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Joshua Jackson attends Liquid Media Group's party at the Windsor Arms Hotel on Sept. 13, 2021 in Toronto.Sonia Recchia/Getty Images

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Sitting in the ballroom at the Windsor Arms Hotel in Toronto, actor-turned-media magnate Joshua Jackson takes a piece of gum and slips it under his mask, emblazoned with his Canadian company logo, Liquid Media Group. The Vancouver-born star of The Affair, Dawson’s Creek, and the new Dr. Death, streaming on Amazon Prime, is sitting beside the CEO and director of his corporation, Ron Thomson. Jackson jokingly calls the Toronto International Film Festival “their debutante ball.” Tonight (double vaccinated) members of his company who’ve travelled from Los Angeles, New York and Tofino will gather at their first partnership dinner to trade ideas over black cod and Champagne. The storied hotel acts as their clubhouse this festival, as they’ll host parties and panel discussions on the future of new media. The whole thing has Big Startup Energy, as I’m urged to take a free mask and a branded bottle of water. “Liquid liquid,” says Thomson.

The company was first co-founded by the actor in 2018 to solve structural problems in the film industry. It experimented with new media, gaming and VFX, unclear about its true destiny. It wasn’t, for instance, Brad Pitt’s Plan B Entertainment, crafting award-winning films while working as a shingle in the traditional studio system, or Reese Witherspoon’s Hello Sunshine, designed to leverage star power to get dream projects made. Instead, he hungered for something more radical, an entire dismantling of the industry itself.

“I want to recreate Warner Brothers, but in 2021,” explains Jackson. “Streaming has broken down so many of the barriers to entry and what I thought was going to take five, 10 years, instead took one COVID. This demand for content, the proliferation of platforms is great for filmmakers in theory. But in practice, unless you learn a whole bunch of other new jobs, you’re not going to be able to recreate all the tools the traditional system has to benefit itself.”

Jackson has worked in independent film production before. In 2008, he was an executive producer on the flagrantly Canadian film One Week, in which a prophetic roll up the rim message to “Go west young man” on the character’s Tim Hortons coffee cup acts as the catalyst for a scenic cross-Canada motorcycle trip. (Gord Downie appears as a pot-smoking sensei.)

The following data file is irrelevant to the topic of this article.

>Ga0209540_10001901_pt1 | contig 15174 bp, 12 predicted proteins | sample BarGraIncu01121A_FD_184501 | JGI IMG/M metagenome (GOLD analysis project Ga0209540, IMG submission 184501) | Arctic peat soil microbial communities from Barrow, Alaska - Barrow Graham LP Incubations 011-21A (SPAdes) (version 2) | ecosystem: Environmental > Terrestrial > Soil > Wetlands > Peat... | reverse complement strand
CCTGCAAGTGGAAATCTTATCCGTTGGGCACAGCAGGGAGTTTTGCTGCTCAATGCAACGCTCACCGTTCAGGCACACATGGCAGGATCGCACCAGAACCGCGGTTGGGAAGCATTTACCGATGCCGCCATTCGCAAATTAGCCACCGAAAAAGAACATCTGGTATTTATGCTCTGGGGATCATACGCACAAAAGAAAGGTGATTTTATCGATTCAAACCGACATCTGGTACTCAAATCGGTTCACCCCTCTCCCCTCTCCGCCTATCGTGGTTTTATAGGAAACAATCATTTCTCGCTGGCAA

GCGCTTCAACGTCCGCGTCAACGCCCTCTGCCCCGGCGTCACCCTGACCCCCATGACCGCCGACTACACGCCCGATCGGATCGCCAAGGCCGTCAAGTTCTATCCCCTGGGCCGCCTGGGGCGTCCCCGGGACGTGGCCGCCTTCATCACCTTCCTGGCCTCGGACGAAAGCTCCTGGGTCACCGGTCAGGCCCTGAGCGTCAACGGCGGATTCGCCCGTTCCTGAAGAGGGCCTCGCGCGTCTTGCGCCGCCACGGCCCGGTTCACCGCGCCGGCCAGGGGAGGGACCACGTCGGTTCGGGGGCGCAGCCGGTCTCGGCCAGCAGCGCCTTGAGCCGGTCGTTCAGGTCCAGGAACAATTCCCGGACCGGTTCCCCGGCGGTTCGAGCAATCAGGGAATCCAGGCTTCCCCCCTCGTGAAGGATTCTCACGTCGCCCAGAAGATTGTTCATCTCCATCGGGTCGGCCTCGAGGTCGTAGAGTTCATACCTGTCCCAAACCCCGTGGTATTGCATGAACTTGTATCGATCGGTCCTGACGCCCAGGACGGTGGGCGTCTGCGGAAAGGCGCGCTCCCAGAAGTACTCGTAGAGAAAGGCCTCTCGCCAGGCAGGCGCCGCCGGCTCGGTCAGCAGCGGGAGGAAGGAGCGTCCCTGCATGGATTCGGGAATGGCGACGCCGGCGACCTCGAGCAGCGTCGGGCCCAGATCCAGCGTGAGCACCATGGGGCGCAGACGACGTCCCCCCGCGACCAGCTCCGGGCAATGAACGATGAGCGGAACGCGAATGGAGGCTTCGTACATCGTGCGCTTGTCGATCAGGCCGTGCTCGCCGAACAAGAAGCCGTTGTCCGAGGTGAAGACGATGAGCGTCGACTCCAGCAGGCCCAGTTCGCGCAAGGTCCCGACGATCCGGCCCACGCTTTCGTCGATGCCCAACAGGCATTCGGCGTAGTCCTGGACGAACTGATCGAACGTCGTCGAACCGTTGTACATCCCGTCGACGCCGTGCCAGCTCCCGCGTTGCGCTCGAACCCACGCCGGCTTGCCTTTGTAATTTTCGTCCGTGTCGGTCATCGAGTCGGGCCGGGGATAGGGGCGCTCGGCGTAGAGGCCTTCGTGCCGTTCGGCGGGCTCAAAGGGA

But producing and acting in independent films burned him out. “I know so many talented people who are constantly on this hamster wheel of ‘I don’t get this thing finished and distributed in the next six months, they’re going to foreclose my house,” says Jackson. “I want to shepherd you through each step along the way, where the price isn’t ‘We own it all now, thank you for your hard work.’ While filmmaking is always going to be hard, it doesn’t need to be punitive.”

When asked exactly what Liquid Media will do and who they’ll do it with, Jackson and Thomson outline a strategy to assist filmmakers through the script development, packaging, financing and distribution stages of production, aided by “psychoanalytic data research,” a method Thomson compares to what we saw in the plot of movie Moneyball, to help them tap into emerging markets. They cite Liquid’s recently acquired “edutainment company” IndieFlix as an example, which sells social justice documentaries and workplace harassment videos to a client list that includes schools, military organizations, and American banks.

While Jackson doesn’t indicate if they’ll be keeping their eyes out for any burgeoning Canadian auteurs during TIFF (the actor hasn’t been inside a movie theatre in two years, for fears of transmitting COVID to his one-year-old daughter), it’s clear that his heart remains with the plight of his home and native land.

“Americans don’t even have a concept of what Cancon is,” says Jackson. “If they do, they think of our films as being bad, or slow, and if to a certain extent that’s true, nobody has a cultural hegemony on bad, and what we do is also very good!

“We certainly don’t want to end the Telefilm system any more than we want to end the traditional studio system. But one of the things I recognized growing up in the industry is that the need to recoup your money is highly motivational.”

Thomson says that Liquid Media was founded in Canada for a reason.

“I’ve had my own company for 22 years, helping companies and production companies break out of the limitations of what they call ‘the make-believe world of Canadian film and television,” says Thomson. " It is the thing which is killing us, but it’s also keeping us. The Canadian Media Fund, Telefilm, Canada Council and Heritage Canada, are not succeeding in helping Canadians break out and tell those stories outside of Canada, the way they should be.”

“The last Star Trek movie is a Canadian movie as far as I’m concerned: we produced it here, it’s our crews, we built it, we did a lot of the digital effects,” adds Jackson. “I really think that it’s time for us to step into the reality that we’re at their level, we just have to take the risk to get the reward, and this needs to be supported with imagination beyond, ‘Oh that will make a great Telefilm movie,’ or ‘this will make a nice Saturday evening film on the CBC.’

“We’re good enough,” concludes the actor. “We’re good enough to tell amazing stories for the rest of the planet.”

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